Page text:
Patient care—that’s all I hear.
Since 2007, whether at a healthcare conference, reading an article on healthcare technology, or in the vendor brochures I perused on doctors’ desks, everyone was talking about patient care. Patient care this, patient care that, improving patient care; patient care was, and still is, the mantra of the healthcare IT masses.
As good as that sounds, it’s the wrong focus.
Coming in from the outside of healthcare—which seems like entering another world—I saw that it is the physician we need to worry about. With so much changing in the healthcare world, the future options for doctors are narrowed down to a handful of choices:
- Merge with a large provider.
- Sell out to a hospital system.
- Go into research.
- Venture into concierge care.
Staying where they are is no longer a viable long term option for most. It appears that very few of these options have the likelihood of improving patient care, most may only maintain current patient care, and one or two options may actually be detrimental to patient care. The way I see it, those are not good odds. And the odds didn’t seem to improve with new healthcare IT developments over the past 10 years. I believe a significant cause of this result is due to the definition of an effective system for patient care being defined by government (e.g., meaningful use checklists) and not physicians on the front line. But I digress.
We have mushrooms growing in the office.
The current processes and systems are buried, still growing and eating up available funds, but not being used effectively by the physicians that they were originally intended to help. Two of the most familiar are the EMR and HIE mushrooms. Both are good at eating and storing data, and some can even regurgitate, but they either spew too much or have acid reflux when they do—and that is the key. For the EMR and HIE to be truly effective for doctors, data needs to be shared. This is self-apparent. We’ve got systems on each end and a wire in-between, so it should work, and everyone know this.
So then the question becomes: How do we do this effectively, no matter what the system, or lack thereof? Unfortunately, the common answer is still the fax or, more recently, the patient/doctor/hospital/lab/specialist/HIE portal. Why? It’s not because we need the data electronically—we’ve got that—but we need the right data. And there’s the rub.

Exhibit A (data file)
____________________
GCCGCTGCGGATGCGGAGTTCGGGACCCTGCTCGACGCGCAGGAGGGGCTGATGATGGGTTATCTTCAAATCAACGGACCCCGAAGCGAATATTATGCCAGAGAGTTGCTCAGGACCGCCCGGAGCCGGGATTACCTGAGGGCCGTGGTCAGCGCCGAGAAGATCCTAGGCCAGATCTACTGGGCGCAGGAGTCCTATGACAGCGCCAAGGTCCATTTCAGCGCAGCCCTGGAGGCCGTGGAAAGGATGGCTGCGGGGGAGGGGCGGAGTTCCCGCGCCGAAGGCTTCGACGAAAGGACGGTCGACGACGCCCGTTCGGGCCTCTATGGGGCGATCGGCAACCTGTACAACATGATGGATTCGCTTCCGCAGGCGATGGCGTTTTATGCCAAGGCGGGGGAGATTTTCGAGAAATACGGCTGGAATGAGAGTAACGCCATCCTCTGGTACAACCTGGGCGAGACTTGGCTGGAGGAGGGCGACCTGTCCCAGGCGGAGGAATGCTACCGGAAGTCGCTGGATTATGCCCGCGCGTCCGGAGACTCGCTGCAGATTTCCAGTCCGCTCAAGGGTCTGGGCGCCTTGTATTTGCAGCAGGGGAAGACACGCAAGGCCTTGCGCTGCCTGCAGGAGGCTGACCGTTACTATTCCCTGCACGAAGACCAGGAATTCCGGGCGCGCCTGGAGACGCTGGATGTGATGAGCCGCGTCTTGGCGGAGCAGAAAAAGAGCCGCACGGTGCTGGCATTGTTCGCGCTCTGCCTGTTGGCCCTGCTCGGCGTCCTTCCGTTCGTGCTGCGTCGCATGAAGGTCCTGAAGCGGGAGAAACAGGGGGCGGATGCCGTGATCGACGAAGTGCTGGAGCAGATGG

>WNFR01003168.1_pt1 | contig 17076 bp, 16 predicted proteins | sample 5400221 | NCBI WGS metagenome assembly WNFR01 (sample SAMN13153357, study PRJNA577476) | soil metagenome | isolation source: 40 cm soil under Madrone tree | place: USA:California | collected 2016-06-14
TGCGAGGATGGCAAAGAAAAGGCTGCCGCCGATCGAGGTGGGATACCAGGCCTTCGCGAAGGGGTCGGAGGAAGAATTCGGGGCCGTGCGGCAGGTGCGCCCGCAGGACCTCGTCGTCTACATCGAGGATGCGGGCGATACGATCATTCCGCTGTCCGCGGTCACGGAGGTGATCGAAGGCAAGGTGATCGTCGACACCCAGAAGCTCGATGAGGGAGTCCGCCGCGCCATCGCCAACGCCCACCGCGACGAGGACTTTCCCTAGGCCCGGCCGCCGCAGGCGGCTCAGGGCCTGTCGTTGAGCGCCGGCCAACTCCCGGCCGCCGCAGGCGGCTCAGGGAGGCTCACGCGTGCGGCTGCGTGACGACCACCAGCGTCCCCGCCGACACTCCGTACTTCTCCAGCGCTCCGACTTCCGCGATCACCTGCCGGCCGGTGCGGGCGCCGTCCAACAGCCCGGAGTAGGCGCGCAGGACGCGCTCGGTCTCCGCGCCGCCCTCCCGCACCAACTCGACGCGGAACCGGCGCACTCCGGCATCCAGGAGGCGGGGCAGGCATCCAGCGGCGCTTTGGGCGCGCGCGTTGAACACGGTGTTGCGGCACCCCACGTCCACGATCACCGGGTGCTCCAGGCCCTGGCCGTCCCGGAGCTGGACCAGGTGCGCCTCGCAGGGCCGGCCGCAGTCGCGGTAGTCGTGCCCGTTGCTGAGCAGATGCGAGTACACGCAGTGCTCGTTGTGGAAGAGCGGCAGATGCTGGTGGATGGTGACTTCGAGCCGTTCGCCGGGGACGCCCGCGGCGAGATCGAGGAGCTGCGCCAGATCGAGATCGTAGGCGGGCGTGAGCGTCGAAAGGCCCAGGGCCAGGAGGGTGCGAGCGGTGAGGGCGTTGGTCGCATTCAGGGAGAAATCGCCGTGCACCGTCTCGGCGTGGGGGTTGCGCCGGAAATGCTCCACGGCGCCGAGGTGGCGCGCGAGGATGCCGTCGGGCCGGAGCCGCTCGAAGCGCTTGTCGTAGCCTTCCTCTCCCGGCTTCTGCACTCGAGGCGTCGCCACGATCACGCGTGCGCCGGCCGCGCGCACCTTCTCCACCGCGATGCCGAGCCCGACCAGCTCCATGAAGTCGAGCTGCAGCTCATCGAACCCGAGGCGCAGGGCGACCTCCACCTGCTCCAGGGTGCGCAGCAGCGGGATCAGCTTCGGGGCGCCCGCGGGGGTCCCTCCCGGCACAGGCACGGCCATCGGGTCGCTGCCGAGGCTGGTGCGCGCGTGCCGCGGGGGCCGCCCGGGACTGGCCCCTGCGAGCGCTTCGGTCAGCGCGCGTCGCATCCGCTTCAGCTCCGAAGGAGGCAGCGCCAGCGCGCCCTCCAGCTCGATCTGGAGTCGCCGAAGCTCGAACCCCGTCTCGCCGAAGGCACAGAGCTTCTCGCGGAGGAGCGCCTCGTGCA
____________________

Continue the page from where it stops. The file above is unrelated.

What makes the portal and fax work over interoperability is the simple, yet time consuming, process in which the doctor can find what is needed and put it into a system for storage, whether that’s an EMR or a folder in a filing cabinet. Doctors maintain control.
Current interoperability doesn’t offer that. Hospitals send discrete data of everything being done for a patient, whether the doctor wants it or not. The doctors’ EMR accepts everything, whether or not the doctor wants it. Doctors lose control, and the process creates more work to get control back.
When we moved our interoperability framework for the media advertising industry to in 2014, we thought, naively, that it was a simple matter of connecting EMR to EMR to HIE to EHR, etc., and turning on the tap. But it wasn’t. The doctors needed something that filters and renders only the patient data they currently need, without being overwhelmed. And that took a while.
We had to consider the needs of the physicians, the capabilities of their EMR, the capabilities of the community (hospitals, specialists, labs, etc.) before tailoring the process for each of these relationships in the healthcare community. The result of our research and labors was the creation of a realistic discriminator.
With the discriminator, providers can now access the right data about their patients, in the form they can use or their EMR can handle, while eliminating the time it previously took to manually retrieve and store the information. Saving this time saves money.
With the time and money savings, we were able to offer a sixth option for physicians: staying in their practice because they can afford to, and thereby improving doctor care.
Improving doctor care improves patient care.
Published Jul 22, 2016